I knew it was a good idea when a nearby tree offered up a near-perfect stick.
This might seem an odd way to start a post with Samhain in the title, but I think it will make sense eventually. Being of at least half, perhaps as much as 3/4, Scottish blood, I find myself easily drawn to pagan Celtic lore and ceremonies. This is especially true as I open to the importance of balance. As such, Halloween is coming to be more powerful to me as the eve before Samhain (pronounced sow-en) than the more recent christian derivation or even the modern dress-up and gorge on candy or booze fests.
I decided this year to make a special effort to celebrate this end-of-harvest and Celtic New Year day. I had originally intended to have a bonfire on the bank of the lake last night but, as it is wont to do up here, the weather intervened and it was a shitty windy evening. I came home already thinking to next year and perhaps inviting some family and friends if the weather was decent. But today was a calm and rather lovely, although still rather cold, day do the urge to do something this year returned.
I used some logs which were originally cut for the old house wood heater which is burned so very very rarely nowadays, to build a firepit on the very edge of the bank of the lake. I had to carry the logs quite a little distance so two trips, bearing 4 logs each time, was nice exercise and kind of rough on my niggling lower back. The last 7 logs went over in the back of Dad's truck. Just as darkness was set in, around 7 pm now that the clock has fallen back an hour, I had My little box of fire alight. I realized I would need a poker stick so I went to a nearby fallen dead tree where, lo and behold, I was able to snap off a thick but gnarled branch of the PERFECT height to lean on, which also had a spot at the top which fit my hand ideally. Obviously the spirits were pleased so I spent the next two and a half hours enjoying the flying sparks, fresh air, and a moon oh-so-near full, all the while pondering the year past and the one coming, the revitalizing winter before that which now seems begun, and souls close to me which are now passed from this world.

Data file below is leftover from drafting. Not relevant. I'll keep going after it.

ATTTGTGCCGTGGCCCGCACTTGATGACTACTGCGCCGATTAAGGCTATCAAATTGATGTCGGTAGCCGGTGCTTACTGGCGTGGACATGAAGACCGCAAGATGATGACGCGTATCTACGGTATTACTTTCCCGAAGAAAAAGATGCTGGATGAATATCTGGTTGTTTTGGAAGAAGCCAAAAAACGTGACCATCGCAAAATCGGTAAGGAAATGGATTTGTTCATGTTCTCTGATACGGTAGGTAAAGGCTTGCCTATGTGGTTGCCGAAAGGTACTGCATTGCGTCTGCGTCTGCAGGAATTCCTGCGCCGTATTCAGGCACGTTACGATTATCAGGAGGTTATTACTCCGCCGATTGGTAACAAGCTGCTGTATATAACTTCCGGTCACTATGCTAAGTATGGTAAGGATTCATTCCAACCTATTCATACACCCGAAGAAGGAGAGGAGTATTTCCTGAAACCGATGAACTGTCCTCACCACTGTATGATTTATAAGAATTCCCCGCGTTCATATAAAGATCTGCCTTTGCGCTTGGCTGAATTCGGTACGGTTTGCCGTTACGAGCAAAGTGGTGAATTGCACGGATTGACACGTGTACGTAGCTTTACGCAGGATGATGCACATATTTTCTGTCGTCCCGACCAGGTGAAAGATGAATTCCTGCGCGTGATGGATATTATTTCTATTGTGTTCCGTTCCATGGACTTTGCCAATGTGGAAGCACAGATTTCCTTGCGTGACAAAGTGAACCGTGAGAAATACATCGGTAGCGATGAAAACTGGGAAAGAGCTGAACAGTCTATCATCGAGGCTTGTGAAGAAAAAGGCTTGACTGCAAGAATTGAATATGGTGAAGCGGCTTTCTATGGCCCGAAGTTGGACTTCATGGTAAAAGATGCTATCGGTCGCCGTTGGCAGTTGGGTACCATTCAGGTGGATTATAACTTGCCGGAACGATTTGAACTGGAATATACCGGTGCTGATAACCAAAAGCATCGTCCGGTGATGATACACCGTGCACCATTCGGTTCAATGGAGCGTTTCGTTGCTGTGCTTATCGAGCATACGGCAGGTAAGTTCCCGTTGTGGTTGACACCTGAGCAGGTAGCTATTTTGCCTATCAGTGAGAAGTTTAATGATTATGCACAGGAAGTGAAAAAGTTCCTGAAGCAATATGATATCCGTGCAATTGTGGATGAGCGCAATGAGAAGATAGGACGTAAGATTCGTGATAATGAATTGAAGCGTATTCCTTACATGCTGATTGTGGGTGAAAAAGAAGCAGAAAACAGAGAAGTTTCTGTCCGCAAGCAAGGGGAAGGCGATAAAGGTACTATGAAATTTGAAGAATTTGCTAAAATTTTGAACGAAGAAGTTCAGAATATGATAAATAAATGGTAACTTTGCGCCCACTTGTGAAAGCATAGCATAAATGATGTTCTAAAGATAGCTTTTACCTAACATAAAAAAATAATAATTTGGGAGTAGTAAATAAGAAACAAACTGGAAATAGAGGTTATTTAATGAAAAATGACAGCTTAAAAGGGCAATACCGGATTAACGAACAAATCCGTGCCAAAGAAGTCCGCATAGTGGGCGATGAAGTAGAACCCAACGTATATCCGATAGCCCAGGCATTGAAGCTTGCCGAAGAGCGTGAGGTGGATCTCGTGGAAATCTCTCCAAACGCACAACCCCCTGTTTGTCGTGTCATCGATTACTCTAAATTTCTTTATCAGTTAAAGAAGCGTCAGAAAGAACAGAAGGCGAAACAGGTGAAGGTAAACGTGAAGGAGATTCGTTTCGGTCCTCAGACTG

The evening was definitely chill, harvest is WELL done with now, but near the fire it was just a fantastic night. I could well imagine a larger fire, perhaps two or three or more, with family, friends and neighbors milling around and sharing the special night. I am hoping that within a few years, this day will mean inviting the community to share an evening on our farm, reversing the trend of isolation and stand-offishness towards "outsiders" which can be quite heavy in part of my family. I want our farm to be important to the community, from a leadership and spirit standpoint.
In truth, I was quite intent on this plan for another reason, so I think I would have had the fire tonite anyway, even had it been -15C. The reason for this is that I learned of a close family death yesterday. It seems that my brother and his new wife had been pregnant and there was a miscarriage...so they lost what was to be their first child (for which I know they have been hoping so much...) and I lost my first niece or nephew. As Samhain is a time of a blurring between life and death, I felt a strong impulse to use this powerful day to celebrate this and all such brief lives, and to grieve with my brother and sister-in-law...even over thousands of miles. I know God or Mother Nature or whichever, have their reasons for such things, and balance can be a grim business at times.
For this reason, and for others, this tradition will continue at our farm until (God forbid) it is no longer possible to do so. I hope that it will grow and grow.
Peace and comfort to all, especially to we Northern Hemisphere folk who are now entering the darker half of the year. And peace to you, little niece or nephew.
20 hours ago